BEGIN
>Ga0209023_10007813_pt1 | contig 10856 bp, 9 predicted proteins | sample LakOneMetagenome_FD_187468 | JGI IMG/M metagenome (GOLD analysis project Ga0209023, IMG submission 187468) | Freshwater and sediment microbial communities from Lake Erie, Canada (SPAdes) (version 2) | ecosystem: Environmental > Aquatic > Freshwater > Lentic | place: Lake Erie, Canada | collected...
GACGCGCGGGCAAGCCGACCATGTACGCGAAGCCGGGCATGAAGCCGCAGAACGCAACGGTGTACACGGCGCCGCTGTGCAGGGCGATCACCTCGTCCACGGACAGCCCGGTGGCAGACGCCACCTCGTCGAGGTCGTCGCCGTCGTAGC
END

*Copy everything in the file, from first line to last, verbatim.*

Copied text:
>Ga0209023_10007813_pt1 | contig 10856 bp, 9 predicted proteins | sample LakOneMetagenome_FD_187468 | JGI IMG/M metagenome (GOLD analysis project Ga0209023, IMG submission 187468) | Freshwater and sediment microbial communities from Lake Erie, Canada (SPAdes) (version 2) | ecosystem: Environmental > Aquatic > Freshwater > Lentic | place: Lake Erie, Canada | collected...
GACGCGCGGGCAAGCCGACCATGTACGCGAAGCCGGGCATGAAGCCGCAGAACGCAACGGTGTACACGGCGCCGCTGTGCAGGGCGATCACCTCGTCCACGGACAGCCCGGTGGCAGACGCCACCTCGTCGAGGTCGTCGCCGTCGTAGC